Flatlander Faith

Apologetics from an Anabaptist perspective

Tag Archives: English language

The power of small

In the beginning was the Word, and the Word was with God, and the Word was God. The same was in the beginning with God. All things were made by him; and without him was not any thing made that was made. In him was life; and the life was the light of men.

Thus begins the gospel of John in the Authorized Version. This is one of the most powerful paragraphs in the English language. There are 54 words, 50 of them are words of one syllable.

The wording of this statement can not be improved. There are layers of meaning here that would be submerged if we used longer words, or added adjectives and adverbs.

H. W. Fowler put it this way:

“It is a general rule that the short words are not only handier to use, but more powerful in effect; extra syllables reduce, not increase, vigour. This is especially so in English, where the native words are short, and the long words are foreign. . . . Good English does consist in the main of short words. There are many good reasons, however, against any attempt to avoid a polysyllable if it is the word that will give our meaning best; moreover the occasional polysyllable will have added effect  from being set among short words. What is here deprecated is the tendency among the ignorant to choose, because it is a polysyllable, the word that gives their meaning no better or even worse. Mr. Pecksniff, we are told, was in the frequent habit of using any word that occurred to him as having a good sound, and rounding a sentence well, without much care for its meaning. He still has his followers.”

From love of the long word, page 394, Fowler’s Modern English Usage,Second Edition, © 1965 Oxford University Press.

What on earth does shamefacedness mean?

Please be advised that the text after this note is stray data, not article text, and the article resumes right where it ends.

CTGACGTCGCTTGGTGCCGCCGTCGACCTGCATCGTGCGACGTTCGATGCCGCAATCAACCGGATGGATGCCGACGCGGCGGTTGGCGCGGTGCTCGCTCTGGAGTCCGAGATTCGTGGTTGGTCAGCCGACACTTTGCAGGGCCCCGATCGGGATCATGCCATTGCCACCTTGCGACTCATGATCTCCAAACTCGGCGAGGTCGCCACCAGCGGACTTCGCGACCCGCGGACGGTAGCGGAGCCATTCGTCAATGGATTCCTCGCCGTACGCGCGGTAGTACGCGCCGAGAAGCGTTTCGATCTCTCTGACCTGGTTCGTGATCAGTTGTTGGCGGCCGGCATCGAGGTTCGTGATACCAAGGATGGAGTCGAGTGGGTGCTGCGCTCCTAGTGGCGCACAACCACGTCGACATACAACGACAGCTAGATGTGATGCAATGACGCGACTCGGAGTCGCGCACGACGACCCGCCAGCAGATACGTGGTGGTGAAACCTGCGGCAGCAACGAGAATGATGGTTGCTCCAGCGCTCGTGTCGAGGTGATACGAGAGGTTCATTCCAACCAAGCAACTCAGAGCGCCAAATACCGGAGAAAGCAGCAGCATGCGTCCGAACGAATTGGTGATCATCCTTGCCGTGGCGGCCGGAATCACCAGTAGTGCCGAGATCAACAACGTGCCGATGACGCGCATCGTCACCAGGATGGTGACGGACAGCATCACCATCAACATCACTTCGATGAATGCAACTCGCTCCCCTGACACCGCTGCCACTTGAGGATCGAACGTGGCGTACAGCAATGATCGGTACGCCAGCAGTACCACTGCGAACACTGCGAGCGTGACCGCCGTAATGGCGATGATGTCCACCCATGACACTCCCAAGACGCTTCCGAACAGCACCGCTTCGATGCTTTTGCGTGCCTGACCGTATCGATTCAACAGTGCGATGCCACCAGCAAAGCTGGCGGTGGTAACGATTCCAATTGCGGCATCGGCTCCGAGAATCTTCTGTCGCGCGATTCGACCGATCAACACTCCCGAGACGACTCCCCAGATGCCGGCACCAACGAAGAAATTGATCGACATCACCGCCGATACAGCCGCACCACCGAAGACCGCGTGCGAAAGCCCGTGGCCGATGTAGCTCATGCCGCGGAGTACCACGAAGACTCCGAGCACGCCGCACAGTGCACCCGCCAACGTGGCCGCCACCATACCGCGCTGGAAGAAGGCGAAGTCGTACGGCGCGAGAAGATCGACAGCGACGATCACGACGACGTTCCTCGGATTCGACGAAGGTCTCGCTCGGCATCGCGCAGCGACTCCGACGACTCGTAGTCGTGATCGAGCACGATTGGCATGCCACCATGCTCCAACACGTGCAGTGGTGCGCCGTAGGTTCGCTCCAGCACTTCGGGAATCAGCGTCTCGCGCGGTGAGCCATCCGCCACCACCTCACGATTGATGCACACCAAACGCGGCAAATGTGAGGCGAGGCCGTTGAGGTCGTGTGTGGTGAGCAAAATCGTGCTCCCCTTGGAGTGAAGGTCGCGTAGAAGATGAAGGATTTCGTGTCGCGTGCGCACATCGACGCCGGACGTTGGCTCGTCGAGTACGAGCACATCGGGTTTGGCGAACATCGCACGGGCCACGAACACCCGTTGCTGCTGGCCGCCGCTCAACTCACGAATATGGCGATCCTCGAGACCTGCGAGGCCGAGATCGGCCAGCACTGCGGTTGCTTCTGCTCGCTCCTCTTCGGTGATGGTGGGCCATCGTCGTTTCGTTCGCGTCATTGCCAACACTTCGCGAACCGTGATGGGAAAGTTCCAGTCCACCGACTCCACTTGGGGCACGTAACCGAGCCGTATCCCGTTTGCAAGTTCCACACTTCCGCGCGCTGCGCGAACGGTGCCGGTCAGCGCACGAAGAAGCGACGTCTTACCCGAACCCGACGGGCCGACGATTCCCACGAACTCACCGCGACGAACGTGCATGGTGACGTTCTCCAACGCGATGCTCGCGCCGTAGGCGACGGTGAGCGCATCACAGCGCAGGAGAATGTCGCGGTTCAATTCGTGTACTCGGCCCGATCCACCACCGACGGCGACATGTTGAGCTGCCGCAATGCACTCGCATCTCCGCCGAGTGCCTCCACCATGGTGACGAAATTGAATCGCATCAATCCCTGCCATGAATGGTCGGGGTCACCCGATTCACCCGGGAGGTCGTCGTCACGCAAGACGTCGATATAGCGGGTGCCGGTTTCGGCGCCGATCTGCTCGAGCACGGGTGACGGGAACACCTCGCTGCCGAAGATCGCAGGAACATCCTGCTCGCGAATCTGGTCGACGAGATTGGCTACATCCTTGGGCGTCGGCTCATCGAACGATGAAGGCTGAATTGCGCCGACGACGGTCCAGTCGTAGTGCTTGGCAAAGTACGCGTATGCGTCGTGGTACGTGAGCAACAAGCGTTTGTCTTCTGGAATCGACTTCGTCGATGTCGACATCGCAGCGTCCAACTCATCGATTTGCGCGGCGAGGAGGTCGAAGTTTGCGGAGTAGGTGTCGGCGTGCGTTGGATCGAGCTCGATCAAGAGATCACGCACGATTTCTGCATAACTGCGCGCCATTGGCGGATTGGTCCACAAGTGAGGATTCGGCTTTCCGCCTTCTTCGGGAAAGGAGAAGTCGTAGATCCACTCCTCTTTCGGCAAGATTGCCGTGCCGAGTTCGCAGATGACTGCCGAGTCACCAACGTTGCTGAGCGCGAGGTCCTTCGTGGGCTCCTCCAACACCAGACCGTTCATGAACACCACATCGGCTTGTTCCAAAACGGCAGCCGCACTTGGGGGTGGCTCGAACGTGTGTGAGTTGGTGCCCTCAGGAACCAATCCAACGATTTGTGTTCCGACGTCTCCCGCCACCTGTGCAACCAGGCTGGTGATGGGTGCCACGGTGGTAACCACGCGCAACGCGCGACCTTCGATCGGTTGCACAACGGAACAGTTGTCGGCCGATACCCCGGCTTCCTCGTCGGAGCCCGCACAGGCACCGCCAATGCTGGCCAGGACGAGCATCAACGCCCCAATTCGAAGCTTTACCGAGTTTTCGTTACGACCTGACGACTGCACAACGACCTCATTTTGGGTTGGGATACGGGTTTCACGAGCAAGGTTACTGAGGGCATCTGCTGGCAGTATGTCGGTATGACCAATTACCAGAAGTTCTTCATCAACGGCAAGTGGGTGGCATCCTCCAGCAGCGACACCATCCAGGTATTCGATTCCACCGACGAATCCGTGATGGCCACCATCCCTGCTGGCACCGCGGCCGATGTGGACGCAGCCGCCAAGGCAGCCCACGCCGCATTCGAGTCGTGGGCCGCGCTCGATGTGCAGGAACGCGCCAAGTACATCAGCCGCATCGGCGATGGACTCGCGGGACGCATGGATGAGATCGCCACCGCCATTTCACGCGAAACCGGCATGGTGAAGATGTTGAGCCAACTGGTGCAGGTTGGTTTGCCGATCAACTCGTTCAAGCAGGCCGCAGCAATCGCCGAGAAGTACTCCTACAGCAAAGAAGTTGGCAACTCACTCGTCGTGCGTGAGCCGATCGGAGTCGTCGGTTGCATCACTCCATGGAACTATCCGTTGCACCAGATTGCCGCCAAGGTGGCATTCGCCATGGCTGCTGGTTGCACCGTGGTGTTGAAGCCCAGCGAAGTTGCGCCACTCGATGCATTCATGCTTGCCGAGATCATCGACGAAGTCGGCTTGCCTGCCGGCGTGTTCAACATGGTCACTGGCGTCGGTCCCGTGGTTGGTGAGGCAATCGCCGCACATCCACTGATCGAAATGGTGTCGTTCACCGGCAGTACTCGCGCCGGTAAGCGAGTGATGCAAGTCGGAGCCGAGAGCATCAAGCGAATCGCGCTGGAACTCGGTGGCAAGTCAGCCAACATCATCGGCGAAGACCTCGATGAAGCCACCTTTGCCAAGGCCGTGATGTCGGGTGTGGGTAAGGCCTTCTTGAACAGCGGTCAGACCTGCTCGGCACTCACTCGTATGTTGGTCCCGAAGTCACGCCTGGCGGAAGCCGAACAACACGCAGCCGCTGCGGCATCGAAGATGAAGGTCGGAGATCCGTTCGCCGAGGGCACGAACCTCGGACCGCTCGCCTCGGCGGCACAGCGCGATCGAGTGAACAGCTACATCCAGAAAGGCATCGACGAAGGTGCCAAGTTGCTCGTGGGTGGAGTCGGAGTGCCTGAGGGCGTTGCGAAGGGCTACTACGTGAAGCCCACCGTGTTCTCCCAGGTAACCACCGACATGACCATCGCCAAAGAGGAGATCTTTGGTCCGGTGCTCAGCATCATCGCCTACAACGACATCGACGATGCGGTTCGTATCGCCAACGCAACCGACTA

English is a mongrel language, developed by indiscriminate interbreeding of Anglo-Saxon, Latin, Old Norse and French, with lesser contributions from Celtic, Arabic, Greek and other languages. This has created a language with a huge number of words, more than any other language.The grammatical structure puts it in the Low German language group, along with Dutch, Flemish, Frisian, Afrikaans, Plautdietsch and Braid Scots (which has no relationship to Gaelic). But 40% of English words are of French or Latin origin.

The great multitude of words makes it more difficult to write and speak clearly and eloquently in English. Often there are are two or three or five words that mean exactly the same thing. Which one should you choose?

Then there are words that are just plain weird, like shamefacedness. The only place one is apt to run across that word is in 1 Timothy 2:5 where the apostle Paul exhorts Christian women to shamefacedness and sobriety.

No, that word does not mean that Christian women should always be blushing in embrarrassment. The word actually has nothing to do with one’s face. Shamefaced started out in life as shamefast and over time was mispronounced and misspelled until the mistake became the standard. The fast part of the word came from the idea of being held fast, thus the original meaning was to be held back by shame. Makes a little more sense, doesn’t it?

The word used in French translations makes even more sense. In that language the apostle exhorts Christian women to pudeur et modestie. Modestie needs no introduction, it is the source of our English word modesty. Pudeur is the sense of embarrassment that a person experiences in hearing about or witnessing nudity or things of a sexual nature. Or, to put it another way, embarrassment before that which is forbidden by her sense of dignity.

What Paul is really trying to say is that Christian women should have a sense of decency and modesty.


Our Sunday School lesson yesterday was on covetousness, a word that some of us don’t know how to pronounce and none of us know how to define.

Covetousness seems quite long enough at four syllables, but some in our circles think it needs a fifth. They pronounce it cov et you us ness. That’s ridiculous, four syllables are quite enough to get the job done.  In fact, we might be better off if English had stuck with the French original: convoitise. That has only three syllables.

As for the meaning, this seems to be a slippery word, difficult to get a grip on. I looked it up in several dictionaries and didn’t find them helpful. Hence, after some meditation on the subject, I hereby propose two definitions of my own, which I think cover the gamut of what we mean to say when we use the word.

Covetousness: 1. the desire for more than what is good for us; 2. the desire for something that would lift us above the common run of people of our acquaintance.

There you have my contribution to the demystification (six syllables!)of the English language. Feel free to submit your own definitions, or to shoot mine down if you feel that is what is needed.

John Wycliffe, as seen by Geoffrey Chaucer